The question i have is that whilst i take home well in excess of the £18k required to demonstrate financial capacity for the settlement application are there different rules for self employed when it comes to financial disclosure or qualification and do dividends count??

    If anyone can point me in the direction of self employed company director rules or guidance it would be much appreciated.

    A big thanks to Frogster for taking the time and trouble to post such a comprensive guide which certainly helps people like me a great deal.

    Thanks

    Blue

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    A very useful post. As is stated. The visa is a right not a lottery. Given that statement, if we are married, can prove all the requirements for a visa, is there any reason for a refusal? Also, what sort of timescales can we expect from application to granting of visa?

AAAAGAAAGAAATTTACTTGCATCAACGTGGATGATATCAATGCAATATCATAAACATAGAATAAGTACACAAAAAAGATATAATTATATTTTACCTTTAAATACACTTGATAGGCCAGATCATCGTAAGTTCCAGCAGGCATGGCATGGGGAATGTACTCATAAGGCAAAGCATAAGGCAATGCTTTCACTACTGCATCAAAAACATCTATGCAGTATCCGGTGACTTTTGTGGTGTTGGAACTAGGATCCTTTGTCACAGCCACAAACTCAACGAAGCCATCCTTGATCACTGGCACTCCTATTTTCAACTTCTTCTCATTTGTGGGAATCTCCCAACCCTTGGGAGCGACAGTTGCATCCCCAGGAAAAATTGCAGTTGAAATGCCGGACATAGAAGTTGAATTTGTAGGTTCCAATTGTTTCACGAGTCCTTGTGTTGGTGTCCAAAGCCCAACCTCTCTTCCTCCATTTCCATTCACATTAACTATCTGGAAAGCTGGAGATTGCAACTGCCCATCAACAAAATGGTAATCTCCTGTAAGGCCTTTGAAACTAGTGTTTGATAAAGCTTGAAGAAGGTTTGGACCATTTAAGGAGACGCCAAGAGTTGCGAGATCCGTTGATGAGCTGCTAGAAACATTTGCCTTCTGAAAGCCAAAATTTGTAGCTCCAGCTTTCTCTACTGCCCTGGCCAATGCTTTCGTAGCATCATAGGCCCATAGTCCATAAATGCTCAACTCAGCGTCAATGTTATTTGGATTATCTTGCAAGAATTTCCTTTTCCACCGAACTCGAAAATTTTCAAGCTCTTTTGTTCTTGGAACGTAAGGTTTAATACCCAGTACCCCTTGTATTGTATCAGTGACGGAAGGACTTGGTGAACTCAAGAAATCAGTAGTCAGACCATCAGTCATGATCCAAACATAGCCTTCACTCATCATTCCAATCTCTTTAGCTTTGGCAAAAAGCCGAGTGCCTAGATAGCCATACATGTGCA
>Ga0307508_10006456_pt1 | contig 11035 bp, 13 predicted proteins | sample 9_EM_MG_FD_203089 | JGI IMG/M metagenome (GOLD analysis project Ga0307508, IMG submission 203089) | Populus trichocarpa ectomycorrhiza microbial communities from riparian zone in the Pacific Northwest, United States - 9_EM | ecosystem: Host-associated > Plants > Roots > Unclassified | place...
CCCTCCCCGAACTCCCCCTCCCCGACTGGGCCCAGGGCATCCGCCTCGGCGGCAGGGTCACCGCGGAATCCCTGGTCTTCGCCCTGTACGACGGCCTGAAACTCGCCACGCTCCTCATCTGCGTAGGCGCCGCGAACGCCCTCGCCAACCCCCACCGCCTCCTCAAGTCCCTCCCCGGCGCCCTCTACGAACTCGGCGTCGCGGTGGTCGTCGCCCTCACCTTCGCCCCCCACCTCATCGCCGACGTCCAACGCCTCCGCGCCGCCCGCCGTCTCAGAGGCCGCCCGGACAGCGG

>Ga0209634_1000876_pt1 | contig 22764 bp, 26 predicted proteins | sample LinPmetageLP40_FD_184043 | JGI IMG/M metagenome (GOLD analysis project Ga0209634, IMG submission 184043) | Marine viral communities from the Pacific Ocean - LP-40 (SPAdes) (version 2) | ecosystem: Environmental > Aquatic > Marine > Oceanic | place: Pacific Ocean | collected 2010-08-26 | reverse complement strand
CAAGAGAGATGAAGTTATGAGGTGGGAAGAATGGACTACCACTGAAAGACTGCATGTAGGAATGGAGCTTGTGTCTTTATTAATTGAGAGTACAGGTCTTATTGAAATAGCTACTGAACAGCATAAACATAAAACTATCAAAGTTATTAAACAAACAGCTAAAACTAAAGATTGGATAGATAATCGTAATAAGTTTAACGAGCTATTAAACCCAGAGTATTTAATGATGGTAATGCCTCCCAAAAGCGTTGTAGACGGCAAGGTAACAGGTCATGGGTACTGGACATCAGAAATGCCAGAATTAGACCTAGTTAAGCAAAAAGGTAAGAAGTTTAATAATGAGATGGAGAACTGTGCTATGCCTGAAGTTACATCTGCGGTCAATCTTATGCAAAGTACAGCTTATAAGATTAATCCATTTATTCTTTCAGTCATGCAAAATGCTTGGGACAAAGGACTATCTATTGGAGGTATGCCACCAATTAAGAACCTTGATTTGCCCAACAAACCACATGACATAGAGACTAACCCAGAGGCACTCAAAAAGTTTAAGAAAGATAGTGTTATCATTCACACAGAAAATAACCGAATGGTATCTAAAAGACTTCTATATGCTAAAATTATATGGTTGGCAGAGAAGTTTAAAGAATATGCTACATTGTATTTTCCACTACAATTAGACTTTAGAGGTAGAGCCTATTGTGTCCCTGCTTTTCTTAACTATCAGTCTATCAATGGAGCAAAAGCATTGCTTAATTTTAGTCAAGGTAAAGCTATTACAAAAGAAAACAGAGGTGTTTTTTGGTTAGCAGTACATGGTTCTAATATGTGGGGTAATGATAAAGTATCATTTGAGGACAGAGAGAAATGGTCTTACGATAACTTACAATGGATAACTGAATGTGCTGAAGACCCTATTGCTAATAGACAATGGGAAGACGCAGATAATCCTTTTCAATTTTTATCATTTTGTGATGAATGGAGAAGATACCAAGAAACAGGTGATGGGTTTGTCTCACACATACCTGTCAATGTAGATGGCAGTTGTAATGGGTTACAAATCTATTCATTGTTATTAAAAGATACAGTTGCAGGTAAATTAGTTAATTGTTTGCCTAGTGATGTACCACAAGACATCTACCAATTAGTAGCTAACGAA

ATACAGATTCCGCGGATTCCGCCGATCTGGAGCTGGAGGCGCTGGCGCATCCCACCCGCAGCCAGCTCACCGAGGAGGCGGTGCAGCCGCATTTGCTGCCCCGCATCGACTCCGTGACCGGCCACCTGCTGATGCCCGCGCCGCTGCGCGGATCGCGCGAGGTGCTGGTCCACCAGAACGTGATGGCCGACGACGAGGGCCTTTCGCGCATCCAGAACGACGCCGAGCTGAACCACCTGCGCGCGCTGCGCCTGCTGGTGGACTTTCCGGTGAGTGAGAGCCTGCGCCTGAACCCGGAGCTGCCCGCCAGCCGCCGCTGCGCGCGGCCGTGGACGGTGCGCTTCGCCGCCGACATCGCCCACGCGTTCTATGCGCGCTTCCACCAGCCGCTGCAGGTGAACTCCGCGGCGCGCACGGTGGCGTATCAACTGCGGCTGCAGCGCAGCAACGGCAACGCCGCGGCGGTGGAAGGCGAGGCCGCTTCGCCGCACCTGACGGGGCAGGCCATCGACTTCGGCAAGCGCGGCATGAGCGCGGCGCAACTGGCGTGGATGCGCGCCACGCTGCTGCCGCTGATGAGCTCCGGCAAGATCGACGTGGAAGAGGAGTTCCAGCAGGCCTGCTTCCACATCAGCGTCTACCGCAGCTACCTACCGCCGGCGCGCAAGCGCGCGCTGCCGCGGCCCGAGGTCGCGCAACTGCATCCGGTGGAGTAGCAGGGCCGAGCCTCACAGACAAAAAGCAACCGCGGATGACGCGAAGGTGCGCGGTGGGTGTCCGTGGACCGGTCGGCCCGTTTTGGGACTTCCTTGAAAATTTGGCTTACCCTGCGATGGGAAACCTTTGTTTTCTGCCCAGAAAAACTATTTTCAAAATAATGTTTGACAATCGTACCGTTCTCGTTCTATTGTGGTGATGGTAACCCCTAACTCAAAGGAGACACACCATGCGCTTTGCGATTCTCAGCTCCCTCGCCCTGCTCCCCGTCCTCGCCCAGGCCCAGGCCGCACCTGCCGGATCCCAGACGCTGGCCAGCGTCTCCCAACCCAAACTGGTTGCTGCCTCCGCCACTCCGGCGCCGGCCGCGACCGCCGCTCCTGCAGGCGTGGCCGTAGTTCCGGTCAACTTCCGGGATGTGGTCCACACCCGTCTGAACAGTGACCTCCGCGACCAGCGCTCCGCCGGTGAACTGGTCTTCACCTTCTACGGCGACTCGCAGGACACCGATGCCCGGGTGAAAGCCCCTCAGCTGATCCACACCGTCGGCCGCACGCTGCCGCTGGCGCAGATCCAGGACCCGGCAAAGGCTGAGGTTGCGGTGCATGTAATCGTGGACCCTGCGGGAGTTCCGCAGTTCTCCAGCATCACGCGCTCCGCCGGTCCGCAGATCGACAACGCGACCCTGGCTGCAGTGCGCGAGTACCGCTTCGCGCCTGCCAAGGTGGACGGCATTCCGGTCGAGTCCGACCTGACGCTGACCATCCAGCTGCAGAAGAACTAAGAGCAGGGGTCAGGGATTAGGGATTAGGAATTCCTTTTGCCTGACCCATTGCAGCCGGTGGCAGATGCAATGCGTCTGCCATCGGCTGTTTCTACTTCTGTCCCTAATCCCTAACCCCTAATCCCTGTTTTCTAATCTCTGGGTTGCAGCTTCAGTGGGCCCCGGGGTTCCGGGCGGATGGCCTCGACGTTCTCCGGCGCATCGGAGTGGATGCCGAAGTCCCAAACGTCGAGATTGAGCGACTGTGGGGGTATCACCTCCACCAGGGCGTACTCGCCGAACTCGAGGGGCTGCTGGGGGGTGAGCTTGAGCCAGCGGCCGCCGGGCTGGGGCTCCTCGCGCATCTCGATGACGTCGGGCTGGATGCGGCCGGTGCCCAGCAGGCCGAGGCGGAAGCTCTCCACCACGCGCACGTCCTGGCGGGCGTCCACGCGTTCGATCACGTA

19. #19

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    Quote Originally Posted by BitterBlue View Post
    I just thought of one question.......I am a self employed company director and in order to manage my personal tax liability i only show a very small salary with the remainder paid by way of dividends.

    The question i have is that whilst i take home well in excess of the £18k required to demonstrate financial capacity for the settlement application are there different rules for self employed when it comes to financial disclosure or qualification and do dividends count??